1402, 2019

Writing the Playbook: alliantNational’s Miller and Amin Contribute to ABA’s Captive Insurance Handbook

By |February 14th, 2019|publishedarticles|0 Comments

alliantNational’s own Steven T. Miller and Meeren Amin co-authored a chapter in the American Bar Association’s 2018 Captive Insurance Deskbook for the Business Lawyer. The book helps attorneys navigate the often-murky paths of captive insurance companies and offers suggestions on whether a captive is a suitable option for a business owner.

Miller and Amin co-authored a chapter on “Captive Insurance Tax Controversy,” where the two discussed how the Internal Revenue Service conducts audits of captives, the appeals process if the agency determines a captive has violated pertinent law, how to prepare for possible litigation and effective pre-audit strategies for managing a captive.

The book’s publication comes at a time when most Fortune 500 companies, as well as many small to mid-sized businesses and tax-exempt organizations are involved with captives. It features a wide-range of tax controversy professionals and serves as a comprehensive outline for any business that is looking into the […]

410, 2018

New Business Meals Guidance Creates Substantiation Concerns

By |October 4th, 2018|publishedarticles|0 Comments

October 4, 2018
By Stephanie Cumings
Published in Tax Notes

Taxpayers might not be prepared to separately document meals this year as required by new guidance on the business meals deduction, according to practitioners.

Whether client business meals would still be deductible was “the big issue” coming out of the 2017 tax law’s changes to meals and entertainment, Michael L. Hadley of Davis & Harman LLP told Tax Notes.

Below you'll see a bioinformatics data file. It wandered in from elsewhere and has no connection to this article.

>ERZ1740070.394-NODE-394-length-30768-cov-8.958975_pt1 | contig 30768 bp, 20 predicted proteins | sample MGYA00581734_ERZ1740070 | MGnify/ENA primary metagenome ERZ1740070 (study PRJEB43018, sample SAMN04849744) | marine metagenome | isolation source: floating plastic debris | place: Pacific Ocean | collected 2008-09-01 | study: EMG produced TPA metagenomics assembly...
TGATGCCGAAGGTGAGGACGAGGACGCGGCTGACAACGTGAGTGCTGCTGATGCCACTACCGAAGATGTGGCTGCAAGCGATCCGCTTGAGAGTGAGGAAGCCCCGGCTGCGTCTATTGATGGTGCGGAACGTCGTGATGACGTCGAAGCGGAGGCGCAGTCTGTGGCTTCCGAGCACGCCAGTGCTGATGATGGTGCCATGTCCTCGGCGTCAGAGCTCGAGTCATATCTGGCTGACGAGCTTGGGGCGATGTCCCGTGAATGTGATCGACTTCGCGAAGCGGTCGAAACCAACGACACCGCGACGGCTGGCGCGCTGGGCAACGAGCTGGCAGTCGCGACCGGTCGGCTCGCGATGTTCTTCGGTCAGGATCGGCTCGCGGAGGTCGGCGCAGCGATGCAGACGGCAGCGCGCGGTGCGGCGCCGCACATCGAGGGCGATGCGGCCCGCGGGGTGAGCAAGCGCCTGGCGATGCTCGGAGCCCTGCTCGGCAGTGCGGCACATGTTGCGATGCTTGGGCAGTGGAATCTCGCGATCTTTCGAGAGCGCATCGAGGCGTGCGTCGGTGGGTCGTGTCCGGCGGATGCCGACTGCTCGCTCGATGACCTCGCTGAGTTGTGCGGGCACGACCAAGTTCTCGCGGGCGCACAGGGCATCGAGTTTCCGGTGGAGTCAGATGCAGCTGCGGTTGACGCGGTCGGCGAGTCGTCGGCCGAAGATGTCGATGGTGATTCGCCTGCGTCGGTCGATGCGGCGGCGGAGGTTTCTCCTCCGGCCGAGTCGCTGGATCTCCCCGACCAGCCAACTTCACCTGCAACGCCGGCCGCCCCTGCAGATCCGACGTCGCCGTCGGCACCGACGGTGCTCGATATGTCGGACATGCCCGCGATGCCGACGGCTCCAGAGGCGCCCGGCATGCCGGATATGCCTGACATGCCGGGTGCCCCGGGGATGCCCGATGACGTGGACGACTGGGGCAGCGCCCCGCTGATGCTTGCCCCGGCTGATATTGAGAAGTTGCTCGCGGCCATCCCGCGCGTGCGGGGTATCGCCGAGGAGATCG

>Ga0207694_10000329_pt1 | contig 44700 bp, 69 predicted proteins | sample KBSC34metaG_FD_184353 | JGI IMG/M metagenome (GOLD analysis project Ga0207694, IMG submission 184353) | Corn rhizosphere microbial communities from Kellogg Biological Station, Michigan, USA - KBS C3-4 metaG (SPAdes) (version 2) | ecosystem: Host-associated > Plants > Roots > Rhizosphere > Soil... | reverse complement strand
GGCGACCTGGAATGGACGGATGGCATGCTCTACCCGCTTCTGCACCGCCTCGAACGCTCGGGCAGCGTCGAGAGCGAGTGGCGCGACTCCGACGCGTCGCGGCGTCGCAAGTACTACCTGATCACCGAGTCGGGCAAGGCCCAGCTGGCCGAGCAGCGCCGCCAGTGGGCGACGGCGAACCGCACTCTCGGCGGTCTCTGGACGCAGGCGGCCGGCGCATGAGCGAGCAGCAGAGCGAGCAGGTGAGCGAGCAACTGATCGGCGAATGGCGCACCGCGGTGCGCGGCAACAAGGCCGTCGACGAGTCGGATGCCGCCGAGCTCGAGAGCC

An October 3 IRS notice makes clear that those meals will continue to be 50 percent deductible, but it requires, among other things, that meals provided during an entertainment activity be separately billed.

Employers will need to look at how they’ve tracked their spending, and they may have to reconstruct some invoices this year to meet the new substantiation requirement, Hadley said. Ruth M. Wimer of Winston & Strawn LLP agreed that properly documenting meal expenses could be an issue.

Under the prior law, both meals and […]

310, 2018

You Can Still Deduct a Client’s Meal on a Night Out, IRS Says

By |October 3rd, 2018|publishedarticles|0 Comments

October 3, 2018
By Laura Davison and Lynnley Browning
Published in Bloomberg Government

The Internal Revenue Service is giving businesses a tax break they thought they had lost in the tax overhaul last year — write-offs for wining and dining clients.

The agency said Wednesday companies can still deduct 50 percent of meals while entertaining clients and customers, clearing up confusion about whether tax law changes last year had completely eliminated that benefit.